Hope Spills Into 2015

RichmondThose who have never despaired have neither lived nor loved. Hope is inseparable from despair. Those of us who truly hope make despair a constant companion whom we out-wrestle every day owing to our commitment to justice, love, and hope.
Cornel West

From Laurel Dykstra in Vancouver:

In March the Interfaith Institute for Justice Peace and Social Movements, a small collective of anti-racist people of faith, in Vancouver BC, launched Anishinaabe filmmaker Lisa Jackson’s short film Hidden Legacies. The film tells about the resistance and resilience of young adults who are the children and grandchildren of Indian Residential School survivors. The event included a territorial welcome, prayers, tears, hip-hop, cello, and hard questions from children. In collaboration with First Nations teachers, the film is being prepared for use in high schools. In the fall the film was premiered in Surrey, BC with a mostly South Asian audience and panel who drew connections between very different colonial legacies.

A Dispatch from Todd Wynward in New Mexico:

Out where we live in Taos, we’ve acquired a sprawling 1930’s hand-crafted adobe hacienda that needs a little love, and we expect to be refinishing it and re-inhabiting it for the next many years. Local earth, timber, stone, patience, sweat and skill invested decades ago now are in our care, entrusted to make this old house an amazing home for today. Lots more to do, but this fall garlic’s been planted, floors have been sanded, walls have been plastered, fireplaces have been tended. Here’s to a new year, in which we all can root in to a place, learn from it, and know it as home. Blessings!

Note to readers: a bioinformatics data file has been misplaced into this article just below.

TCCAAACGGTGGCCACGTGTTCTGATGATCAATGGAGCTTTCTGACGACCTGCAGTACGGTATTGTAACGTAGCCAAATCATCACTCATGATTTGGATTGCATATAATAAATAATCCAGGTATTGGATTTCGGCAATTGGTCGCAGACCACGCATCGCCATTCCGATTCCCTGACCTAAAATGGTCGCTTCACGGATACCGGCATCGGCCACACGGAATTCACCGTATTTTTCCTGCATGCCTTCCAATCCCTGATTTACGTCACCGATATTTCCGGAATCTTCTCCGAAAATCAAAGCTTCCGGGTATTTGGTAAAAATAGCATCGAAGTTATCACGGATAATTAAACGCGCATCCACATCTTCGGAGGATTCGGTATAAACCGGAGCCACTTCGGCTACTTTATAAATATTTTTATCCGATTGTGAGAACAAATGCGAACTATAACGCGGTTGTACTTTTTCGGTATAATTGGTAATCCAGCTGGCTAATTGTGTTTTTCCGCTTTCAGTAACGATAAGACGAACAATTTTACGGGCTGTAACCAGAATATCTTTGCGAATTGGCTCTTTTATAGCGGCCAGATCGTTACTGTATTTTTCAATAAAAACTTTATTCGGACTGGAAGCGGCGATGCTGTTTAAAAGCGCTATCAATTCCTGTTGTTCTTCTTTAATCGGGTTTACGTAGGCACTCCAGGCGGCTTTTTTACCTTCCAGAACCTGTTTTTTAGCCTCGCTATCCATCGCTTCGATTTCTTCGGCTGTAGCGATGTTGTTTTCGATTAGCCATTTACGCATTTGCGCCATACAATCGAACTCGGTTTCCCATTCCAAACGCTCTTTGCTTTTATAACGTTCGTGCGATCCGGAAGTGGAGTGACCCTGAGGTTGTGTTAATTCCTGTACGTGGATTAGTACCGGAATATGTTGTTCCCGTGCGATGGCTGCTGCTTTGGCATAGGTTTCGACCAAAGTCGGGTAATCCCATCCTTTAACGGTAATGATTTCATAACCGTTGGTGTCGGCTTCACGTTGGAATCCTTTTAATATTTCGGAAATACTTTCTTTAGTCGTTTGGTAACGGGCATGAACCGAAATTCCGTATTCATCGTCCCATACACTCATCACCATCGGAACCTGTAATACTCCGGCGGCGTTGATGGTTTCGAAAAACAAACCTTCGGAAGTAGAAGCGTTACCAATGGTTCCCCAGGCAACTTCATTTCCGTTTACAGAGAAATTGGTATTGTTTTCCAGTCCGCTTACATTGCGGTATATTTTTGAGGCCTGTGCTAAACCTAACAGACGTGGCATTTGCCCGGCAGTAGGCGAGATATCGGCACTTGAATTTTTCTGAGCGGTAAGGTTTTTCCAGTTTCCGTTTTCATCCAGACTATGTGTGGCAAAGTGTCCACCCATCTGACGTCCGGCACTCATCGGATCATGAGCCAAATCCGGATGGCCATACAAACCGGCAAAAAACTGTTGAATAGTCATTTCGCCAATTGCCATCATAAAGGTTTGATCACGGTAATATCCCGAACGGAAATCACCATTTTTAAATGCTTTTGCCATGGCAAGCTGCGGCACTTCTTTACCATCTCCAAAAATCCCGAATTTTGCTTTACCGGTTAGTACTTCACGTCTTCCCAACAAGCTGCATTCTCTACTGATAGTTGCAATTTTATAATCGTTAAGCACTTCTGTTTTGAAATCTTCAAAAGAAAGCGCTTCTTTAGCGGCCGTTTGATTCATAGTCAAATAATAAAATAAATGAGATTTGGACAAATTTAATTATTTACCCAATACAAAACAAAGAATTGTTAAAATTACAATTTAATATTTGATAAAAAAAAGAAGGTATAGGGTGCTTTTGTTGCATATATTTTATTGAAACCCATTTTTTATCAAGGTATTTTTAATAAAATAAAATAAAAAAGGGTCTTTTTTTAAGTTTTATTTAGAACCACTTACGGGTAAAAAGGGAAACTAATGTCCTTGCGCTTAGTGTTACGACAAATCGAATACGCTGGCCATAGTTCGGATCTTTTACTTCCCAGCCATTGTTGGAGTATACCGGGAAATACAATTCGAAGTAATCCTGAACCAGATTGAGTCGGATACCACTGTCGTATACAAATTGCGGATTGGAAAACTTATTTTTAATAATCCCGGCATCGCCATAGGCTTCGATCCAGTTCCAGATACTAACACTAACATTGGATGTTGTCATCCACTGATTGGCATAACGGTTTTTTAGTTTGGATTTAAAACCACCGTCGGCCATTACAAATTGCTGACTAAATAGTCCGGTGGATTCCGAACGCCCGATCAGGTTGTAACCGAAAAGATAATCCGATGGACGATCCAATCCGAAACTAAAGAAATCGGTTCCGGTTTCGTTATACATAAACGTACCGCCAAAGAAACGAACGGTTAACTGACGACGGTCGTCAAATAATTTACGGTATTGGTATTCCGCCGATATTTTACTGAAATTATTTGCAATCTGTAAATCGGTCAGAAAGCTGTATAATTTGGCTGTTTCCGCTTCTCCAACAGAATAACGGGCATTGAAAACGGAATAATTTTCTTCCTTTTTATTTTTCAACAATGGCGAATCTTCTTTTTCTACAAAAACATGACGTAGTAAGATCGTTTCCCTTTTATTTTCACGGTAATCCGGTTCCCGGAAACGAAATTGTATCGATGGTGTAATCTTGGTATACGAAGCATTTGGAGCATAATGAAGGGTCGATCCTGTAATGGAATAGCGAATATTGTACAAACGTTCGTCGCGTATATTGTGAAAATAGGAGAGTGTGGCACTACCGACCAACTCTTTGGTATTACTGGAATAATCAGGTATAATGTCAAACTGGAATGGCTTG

And from Rebecca Solnit’s recent piece:

Mayor Gayle McLaughin and her cohorts organized a little revolution (see photo above: Richmond, CA) in a town that had mostly been famous for its crime rate and for Chevron’s toxic refinery emissions, which periodically create emergencies, sometimes requiring everyone to take shelter (and pretend that they are not being poisoned indoors), sometimes said — by Chevron — to be harmless, as with last Thursday’s flames that lit up the sky, visible as far away as Oakland.

As McLaughin put it of her era as mayor:

“We’ve accomplished so much, including breathing better air, reducing the pollution, and building a cleaner environment and cleaner jobs, and reducing our crime rate. Our homicide number is the lowest in 33 years and we became a leading city in the Bay Area for solar installed per capita. We’re a sanctuary city. And we’re defending our homeowners to prevent foreclosures and evictions. And we also got Chevron to pay $114 million extra dollars in taxes.”

For this November’s election, the second-largest oil company on Earth officially spent $3.1 million to defeat McLaughin and other progressive candidates and install a mayor and council more to its liking. That sum worked out to about $180 per Richmond voter, but my brother David, who’s long been connected to Richmond politics, points out that, if you look at all the other ways the company spends to influence local politics, it might be roughly ten times that.

Nonetheless, Chevron lost. None of its candidates were elected and all the grassroots progressives it fought with billboards, mailers, television ads, websites, and everything else a lavishly funded smear campaign can come up with, won.

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